Places to Go

European Farm Life…Finale

IMG_0704

We passed our final days in Europe with visits from friends and relatives as our children cemented their status as real locals.

IMG_0718

They participated in the tomato sauce making process (sugo, fatto in casa!) so for dinner we had a roast and pasta, accompanied by sauce from tomatoes which, that morning, were just growing on the vines in the fields. Amazing. The children spent the best part of their time “helping” with the canning in the yard, and ferrying the various parts of the process in and out of the cantina during sudden spurts of rain. One other highlight: a visit to the pumpkin patch, and then the required scrubbing of two very dirty farm children!

DSCN3657

IMG_2260

IMG_0730

IMG_0742

IMG_0745

IMG_0747

IMG_3985

Our final beach excursion was to Zambrattia – a very family oriented beach with an easy lagoon for the children to play… Perfect weather as it was not too hot. We finally had a chance to bake the cold and damp of our northern adventures out of our Canadian bones!

IMG_3801

IMG_3802

IMG_3803

IMG_1828

We were back in Matterada in time to freshen up and head out for dinner in Petrovia at Kantina Melon. All thirteen of us this time – a great family send off.

IMG_1830

IMG_3821

IMG_1845

IMG_1840

IMG_3810

IMG_3813

I had to have the truffles.  The ravioli was perfect: stuffed with soft cheese and covered in shaved truffles. I soaked up the sauce with crusty bread to savor every mouthful… I could eat this meal every day and never be tired of it!

IMG_3815

Still, I coveted Matteo’s volcano pizza. Next time!  The other options – especially  the meat platter – were incredibly well received all around the table…

IMG_3818

IMG_3817

IMG_3816

IMG_1834

IMG_1833

IMG_1832

IMG_1831

We finished the day back in Matterada for grappa (gooseberry?) and evening conversation… this really is the good life.

Another day meant more cousins coming to visit, and then a special trip to the cemetery and a candlelight mass.  I hope my children never forget how much love was poured out for them in that tiny church…

After mass and a farewell visit with the priest we ran into more cousins again just outside. We said more goodbyes before walking home to find another festa underway – the sampling of the latest pride of Matterada: sour cherry liquor.  It was a bittersweet ending for our last night in the village…

On our very last day Nonna and Zia were outdoing each other in the kitchen. We ate all day. Pancakes and thick crispy bacon for breakfast, then a packing marathon to make all of our gifts and souvenirs fit. (Mr. Martini is the champion of the luggage scale, and eventually it all worked out although we have to leave some things behind… )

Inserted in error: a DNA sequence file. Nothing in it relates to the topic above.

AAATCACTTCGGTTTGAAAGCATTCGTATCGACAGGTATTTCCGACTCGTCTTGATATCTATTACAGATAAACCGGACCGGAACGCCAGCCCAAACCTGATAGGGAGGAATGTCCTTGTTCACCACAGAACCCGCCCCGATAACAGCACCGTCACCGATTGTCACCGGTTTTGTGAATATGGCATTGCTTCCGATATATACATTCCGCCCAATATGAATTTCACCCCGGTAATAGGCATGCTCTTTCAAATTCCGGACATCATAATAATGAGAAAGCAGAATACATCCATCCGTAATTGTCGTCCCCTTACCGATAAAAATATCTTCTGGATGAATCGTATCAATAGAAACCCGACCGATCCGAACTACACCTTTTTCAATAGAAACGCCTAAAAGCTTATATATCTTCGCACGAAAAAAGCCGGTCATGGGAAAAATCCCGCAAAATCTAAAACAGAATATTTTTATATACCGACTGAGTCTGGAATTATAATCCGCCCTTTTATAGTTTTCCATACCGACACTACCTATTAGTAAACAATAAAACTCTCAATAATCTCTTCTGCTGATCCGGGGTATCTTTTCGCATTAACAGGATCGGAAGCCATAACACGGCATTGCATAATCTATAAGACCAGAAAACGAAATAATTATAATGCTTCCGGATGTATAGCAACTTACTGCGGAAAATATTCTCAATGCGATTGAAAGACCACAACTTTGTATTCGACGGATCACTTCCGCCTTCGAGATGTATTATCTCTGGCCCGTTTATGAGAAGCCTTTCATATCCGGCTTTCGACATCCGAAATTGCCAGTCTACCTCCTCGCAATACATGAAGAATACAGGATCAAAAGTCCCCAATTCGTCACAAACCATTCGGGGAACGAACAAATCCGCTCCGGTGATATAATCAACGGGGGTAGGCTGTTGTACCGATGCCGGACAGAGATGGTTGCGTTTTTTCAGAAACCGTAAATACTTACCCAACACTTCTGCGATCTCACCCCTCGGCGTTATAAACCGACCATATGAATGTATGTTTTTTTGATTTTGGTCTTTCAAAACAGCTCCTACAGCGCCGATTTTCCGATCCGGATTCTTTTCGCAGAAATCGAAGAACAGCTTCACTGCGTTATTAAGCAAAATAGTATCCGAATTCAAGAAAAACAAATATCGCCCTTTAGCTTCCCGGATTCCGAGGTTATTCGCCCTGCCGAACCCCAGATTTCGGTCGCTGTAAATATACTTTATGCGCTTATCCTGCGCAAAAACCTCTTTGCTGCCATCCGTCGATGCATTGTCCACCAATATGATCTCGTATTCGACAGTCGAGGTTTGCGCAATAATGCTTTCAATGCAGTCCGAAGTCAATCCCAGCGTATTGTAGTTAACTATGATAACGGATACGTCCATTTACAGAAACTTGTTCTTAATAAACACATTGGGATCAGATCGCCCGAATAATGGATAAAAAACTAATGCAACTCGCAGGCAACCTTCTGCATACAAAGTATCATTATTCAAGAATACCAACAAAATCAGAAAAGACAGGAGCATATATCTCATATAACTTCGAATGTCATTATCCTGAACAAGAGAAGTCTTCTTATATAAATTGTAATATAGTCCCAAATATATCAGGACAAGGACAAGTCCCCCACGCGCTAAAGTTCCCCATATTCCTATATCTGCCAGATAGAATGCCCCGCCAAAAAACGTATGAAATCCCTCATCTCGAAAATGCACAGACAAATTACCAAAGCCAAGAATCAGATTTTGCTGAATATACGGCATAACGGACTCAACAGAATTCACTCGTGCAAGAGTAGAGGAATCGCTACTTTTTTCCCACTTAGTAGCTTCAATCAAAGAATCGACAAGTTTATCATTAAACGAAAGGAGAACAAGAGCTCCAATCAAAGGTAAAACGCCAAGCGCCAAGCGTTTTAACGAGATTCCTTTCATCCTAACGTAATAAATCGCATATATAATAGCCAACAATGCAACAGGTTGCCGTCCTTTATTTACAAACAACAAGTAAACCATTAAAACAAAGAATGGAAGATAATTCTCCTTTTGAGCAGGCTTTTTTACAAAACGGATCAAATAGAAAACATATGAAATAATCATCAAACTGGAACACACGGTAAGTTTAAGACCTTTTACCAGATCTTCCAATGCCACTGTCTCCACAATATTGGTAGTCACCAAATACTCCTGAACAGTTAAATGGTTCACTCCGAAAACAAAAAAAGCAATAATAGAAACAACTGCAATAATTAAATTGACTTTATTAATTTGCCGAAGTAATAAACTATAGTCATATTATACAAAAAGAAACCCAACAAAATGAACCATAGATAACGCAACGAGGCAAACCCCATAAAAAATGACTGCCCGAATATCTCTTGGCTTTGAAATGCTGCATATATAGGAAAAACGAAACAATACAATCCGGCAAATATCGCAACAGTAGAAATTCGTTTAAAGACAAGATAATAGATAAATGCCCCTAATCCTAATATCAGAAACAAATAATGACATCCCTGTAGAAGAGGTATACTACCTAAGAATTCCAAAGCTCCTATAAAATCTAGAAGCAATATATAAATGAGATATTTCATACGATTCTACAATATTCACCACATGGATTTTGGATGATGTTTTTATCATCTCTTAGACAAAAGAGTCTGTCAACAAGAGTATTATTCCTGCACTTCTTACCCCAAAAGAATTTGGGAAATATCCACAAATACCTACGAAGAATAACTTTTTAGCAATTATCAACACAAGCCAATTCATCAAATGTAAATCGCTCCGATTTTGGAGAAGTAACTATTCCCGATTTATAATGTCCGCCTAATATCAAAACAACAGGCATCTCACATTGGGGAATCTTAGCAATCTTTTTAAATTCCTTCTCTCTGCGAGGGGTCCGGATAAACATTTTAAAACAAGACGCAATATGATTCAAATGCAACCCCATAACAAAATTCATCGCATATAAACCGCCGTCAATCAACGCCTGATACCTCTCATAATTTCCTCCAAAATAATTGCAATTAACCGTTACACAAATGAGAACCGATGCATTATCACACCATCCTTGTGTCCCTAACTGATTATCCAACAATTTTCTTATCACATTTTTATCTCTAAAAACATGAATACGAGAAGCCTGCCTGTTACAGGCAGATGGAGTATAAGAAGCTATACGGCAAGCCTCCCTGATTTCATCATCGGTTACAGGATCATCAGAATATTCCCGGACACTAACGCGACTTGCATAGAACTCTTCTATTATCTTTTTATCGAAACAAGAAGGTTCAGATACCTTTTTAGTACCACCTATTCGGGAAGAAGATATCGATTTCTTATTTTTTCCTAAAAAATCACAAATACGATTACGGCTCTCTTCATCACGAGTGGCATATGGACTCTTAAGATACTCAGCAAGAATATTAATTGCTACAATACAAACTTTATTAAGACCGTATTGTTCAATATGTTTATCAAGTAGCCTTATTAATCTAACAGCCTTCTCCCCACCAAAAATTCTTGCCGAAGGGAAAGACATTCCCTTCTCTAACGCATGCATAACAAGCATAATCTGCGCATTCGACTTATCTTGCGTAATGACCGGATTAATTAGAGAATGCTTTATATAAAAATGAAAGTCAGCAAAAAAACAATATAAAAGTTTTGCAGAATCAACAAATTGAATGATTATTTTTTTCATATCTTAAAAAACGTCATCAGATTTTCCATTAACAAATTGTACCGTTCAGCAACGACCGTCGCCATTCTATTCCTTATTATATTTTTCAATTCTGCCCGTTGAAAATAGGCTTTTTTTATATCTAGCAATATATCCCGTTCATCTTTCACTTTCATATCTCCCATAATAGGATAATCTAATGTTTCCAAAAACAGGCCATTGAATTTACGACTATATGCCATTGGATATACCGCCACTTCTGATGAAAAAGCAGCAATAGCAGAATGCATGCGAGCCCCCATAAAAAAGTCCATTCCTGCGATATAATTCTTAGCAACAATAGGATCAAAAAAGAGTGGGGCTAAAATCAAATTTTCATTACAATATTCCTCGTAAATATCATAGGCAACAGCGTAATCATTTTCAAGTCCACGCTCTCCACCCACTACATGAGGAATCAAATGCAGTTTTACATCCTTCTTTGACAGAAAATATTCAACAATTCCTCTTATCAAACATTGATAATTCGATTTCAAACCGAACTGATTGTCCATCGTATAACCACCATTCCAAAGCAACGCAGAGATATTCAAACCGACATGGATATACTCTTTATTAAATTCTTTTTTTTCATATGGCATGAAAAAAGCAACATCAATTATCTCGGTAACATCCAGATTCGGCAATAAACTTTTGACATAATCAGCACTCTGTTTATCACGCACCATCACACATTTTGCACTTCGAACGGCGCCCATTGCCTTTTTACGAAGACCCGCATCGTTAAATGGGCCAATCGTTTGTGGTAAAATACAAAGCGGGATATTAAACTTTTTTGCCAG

For lunch we had the last of the homemade food: pasta with homemade sauce and sandwiches with prosciutto, cheese and olives… More visiting friends and then a last minute visit to Cranzetti – I can’t believe we only made it here at the very end! Renata and Ferruccio’s garden was as beautiful as always.

IMG_3991

IMG_3999

IMG_4000

IMG_4001

IMG_4002

IMG_4007

IMG_4008

IMG_4009

IMG_4013

IMG_4012

For our last meal:  fried potatoes, chicken cutlets, bean salad, muscato… Apple hazelnut struccolo for dessert with ice cream from Trieste (my favourites: hazelnut and pistachio… ) and then one last festa out front with everyone gathered together and prosecco to toast…

Then – the saddest part of every trip – the long goodbye.

Our village-to-Vancouver journey had countless incidents and anecdotes too, but the most meaningful one for me was this – a quote I noticed in the movie I watched on the long flight home:

“To travel is very useful, it makes the imagination work, the rest is just delusion and pain.  Our journey is entirely imaginary, which is its strength.” (Celine, Journey to the Edge of Night) (Quoted in the movie “La Grand Bellezza”… great film!)

This was the trip of a lifetime in many ways, and it is hard to accept that we are back home again with life “as usual” unfolding around us.  There were life changing moments every single day, and writing them out here has only made me more nostalgic for them – I am really counting the days before we get a chance to go back…

Something I am grateful for, although it wasn’t anticipated: the effect of Europe on my children.  The chance to see and live in a different place, with different languages, different money and different culture has changed the way they look at and experience their regular every day world.  It has opened their eyes and hearts and minds to the wide world beyond their own front step.  It has created questions and conflicts, it has intrigued and inspired, and most of all it has created a kind of curious empathy that is impossible to teach without real life experience…  They will never be the same, and for that above all else, I am so incredibly overjoyed, in awe, and overwhelmingly grateful!

Every voyage has a story – this was the story of one family on one voyage, and I hope that this is only the beginning of a lifetime of stories from all of us…

IMG_1066

IMG_1068

Advertisements
Standard

Leave a Reply

Fill in your details below or click an icon to log in:

WordPress.com Logo

You are commenting using your WordPress.com account. Log Out / Change )

Twitter picture

You are commenting using your Twitter account. Log Out / Change )

Facebook photo

You are commenting using your Facebook account. Log Out / Change )

Google+ photo

You are commenting using your Google+ account. Log Out / Change )

Connecting to %s